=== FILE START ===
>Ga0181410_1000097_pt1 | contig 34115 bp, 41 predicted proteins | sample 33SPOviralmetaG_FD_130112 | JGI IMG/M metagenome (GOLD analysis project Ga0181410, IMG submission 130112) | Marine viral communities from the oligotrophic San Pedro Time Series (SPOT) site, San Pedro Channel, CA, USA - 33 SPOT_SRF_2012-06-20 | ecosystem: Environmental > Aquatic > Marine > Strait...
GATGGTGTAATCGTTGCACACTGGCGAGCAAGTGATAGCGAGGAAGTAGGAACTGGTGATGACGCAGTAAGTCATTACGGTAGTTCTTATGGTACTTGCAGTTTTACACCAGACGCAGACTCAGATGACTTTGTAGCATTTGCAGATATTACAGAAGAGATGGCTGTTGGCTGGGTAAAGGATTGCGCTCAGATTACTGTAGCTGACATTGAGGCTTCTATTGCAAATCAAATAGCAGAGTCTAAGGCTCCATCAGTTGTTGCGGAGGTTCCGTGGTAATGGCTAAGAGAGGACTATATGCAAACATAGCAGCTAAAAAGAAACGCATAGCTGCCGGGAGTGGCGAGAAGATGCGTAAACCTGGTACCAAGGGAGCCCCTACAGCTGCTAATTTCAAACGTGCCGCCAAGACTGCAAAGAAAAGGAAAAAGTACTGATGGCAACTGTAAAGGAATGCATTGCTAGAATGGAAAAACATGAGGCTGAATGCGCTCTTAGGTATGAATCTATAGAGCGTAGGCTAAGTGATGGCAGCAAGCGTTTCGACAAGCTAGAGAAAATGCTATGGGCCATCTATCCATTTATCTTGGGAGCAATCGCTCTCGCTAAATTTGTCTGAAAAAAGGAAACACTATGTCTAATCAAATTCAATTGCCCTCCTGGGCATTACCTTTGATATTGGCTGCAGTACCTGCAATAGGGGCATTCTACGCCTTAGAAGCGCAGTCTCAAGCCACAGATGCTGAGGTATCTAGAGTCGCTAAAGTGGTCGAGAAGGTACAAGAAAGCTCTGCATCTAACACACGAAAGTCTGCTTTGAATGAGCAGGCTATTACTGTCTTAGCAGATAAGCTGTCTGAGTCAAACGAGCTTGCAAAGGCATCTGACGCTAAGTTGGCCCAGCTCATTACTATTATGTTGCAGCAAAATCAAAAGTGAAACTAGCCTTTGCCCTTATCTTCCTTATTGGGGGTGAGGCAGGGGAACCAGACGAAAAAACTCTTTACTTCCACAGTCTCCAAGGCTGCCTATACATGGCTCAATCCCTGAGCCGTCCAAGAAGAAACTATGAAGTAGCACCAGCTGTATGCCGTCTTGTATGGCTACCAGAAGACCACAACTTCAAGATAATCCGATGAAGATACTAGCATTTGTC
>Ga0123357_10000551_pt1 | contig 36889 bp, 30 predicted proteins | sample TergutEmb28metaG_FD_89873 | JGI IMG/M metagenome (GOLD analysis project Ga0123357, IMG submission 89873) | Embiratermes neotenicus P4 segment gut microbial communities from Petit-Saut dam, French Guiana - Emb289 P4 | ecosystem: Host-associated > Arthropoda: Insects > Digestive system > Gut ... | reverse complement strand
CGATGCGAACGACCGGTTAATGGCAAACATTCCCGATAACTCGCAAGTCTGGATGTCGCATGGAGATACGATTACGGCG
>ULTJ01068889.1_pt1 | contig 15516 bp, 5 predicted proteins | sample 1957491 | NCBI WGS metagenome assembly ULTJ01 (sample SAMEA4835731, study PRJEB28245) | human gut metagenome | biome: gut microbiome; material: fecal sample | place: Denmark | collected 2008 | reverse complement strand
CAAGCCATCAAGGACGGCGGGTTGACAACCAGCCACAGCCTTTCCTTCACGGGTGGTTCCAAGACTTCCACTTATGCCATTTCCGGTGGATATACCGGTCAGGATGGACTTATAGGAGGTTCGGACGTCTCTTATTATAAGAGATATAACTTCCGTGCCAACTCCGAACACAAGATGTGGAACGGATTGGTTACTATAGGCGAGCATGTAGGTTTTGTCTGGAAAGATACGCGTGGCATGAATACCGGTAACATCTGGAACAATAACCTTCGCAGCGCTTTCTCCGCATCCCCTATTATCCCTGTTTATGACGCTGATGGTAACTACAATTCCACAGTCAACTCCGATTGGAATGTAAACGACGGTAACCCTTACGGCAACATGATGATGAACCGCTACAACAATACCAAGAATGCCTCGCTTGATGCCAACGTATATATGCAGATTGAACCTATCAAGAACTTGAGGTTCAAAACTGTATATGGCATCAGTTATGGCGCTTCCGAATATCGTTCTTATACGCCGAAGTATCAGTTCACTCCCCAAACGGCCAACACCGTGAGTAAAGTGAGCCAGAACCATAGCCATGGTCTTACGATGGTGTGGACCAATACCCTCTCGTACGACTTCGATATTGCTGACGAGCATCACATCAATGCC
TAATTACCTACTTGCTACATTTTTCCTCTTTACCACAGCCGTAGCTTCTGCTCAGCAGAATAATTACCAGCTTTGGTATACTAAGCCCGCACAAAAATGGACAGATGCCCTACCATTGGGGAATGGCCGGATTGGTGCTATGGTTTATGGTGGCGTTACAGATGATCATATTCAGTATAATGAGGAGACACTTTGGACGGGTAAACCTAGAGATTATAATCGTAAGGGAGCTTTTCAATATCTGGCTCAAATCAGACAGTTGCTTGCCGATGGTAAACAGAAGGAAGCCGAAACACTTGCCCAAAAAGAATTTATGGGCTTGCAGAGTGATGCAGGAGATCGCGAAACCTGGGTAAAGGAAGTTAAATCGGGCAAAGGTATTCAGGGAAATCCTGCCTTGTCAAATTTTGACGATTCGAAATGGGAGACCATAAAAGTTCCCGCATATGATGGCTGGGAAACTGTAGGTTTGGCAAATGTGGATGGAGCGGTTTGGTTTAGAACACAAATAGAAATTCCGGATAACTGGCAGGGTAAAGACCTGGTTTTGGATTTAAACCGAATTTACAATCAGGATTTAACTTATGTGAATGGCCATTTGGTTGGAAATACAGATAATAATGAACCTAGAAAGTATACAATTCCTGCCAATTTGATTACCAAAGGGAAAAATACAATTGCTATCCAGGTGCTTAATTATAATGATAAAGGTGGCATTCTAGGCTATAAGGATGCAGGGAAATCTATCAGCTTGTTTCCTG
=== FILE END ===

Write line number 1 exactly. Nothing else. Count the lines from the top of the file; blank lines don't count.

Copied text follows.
>Ga0181410_1000097_pt1 | contig 34115 bp, 41 predicted proteins | sample 33SPOviralmetaG_FD_130112 | JGI IMG/M metagenome (GOLD analysis project Ga0181410, IMG submission 130112) | Marine viral communities from the oligotrophic San Pedro Time Series (SPOT) site, San Pedro Channel, CA, USA - 33 SPOT_SRF_2012-06-20 | ecosystem: Environmental > Aquatic > Marine > Strait...